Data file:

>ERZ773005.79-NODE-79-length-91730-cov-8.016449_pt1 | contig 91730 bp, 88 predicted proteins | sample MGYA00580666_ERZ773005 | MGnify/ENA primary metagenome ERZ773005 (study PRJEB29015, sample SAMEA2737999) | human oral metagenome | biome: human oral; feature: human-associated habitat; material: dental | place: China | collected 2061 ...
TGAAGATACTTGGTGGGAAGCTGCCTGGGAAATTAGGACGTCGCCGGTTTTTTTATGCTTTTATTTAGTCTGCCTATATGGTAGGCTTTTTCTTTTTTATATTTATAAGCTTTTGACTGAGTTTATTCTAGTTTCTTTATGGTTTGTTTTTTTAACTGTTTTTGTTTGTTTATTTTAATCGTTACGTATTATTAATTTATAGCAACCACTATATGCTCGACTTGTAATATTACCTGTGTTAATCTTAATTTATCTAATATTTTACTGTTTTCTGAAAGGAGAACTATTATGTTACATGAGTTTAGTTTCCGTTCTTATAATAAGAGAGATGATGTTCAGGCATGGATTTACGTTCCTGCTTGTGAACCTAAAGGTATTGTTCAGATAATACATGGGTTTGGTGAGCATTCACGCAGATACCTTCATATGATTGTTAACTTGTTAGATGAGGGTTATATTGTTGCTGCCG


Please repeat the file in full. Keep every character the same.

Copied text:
>ERZ773005.79-NODE-79-length-91730-cov-8.016449_pt1 | contig 91730 bp, 88 predicted proteins | sample MGYA00580666_ERZ773005 | MGnify/ENA primary metagenome ERZ773005 (study PRJEB29015, sample SAMEA2737999) | human oral metagenome | biome: human oral; feature: human-associated habitat; material: dental | place: China | collected 2061 ...
TGAAGATACTTGGTGGGAAGCTGCCTGGGAAATTAGGACGTCGCCGGTTTTTTTATGCTTTTATTTAGTCTGCCTATATGGTAGGCTTTTTCTTTTTTATATTTATAAGCTTTTGACTGAGTTTATTCTAGTTTCTTTATGGTTTGTTTTTTTAACTGTTTTTGTTTGTTTATTTTAATCGTTACGTATTATTAATTTATAGCAACCACTATATGCTCGACTTGTAATATTACCTGTGTTAATCTTAATTTATCTAATATTTTACTGTTTTCTGAAAGGAGAACTATTATGTTACATGAGTTTAGTTTCCGTTCTTATAATAAGAGAGATGATGTTCAGGCATGGATTTACGTTCCTGCTTGTGAACCTAAAGGTATTGTTCAGATAATACATGGGTTTGGTGAGCATTCACGCAGATACCTTCATATGATTGTTAACTTGTTAGATGAGGGTTATATTGTTGCTGCCG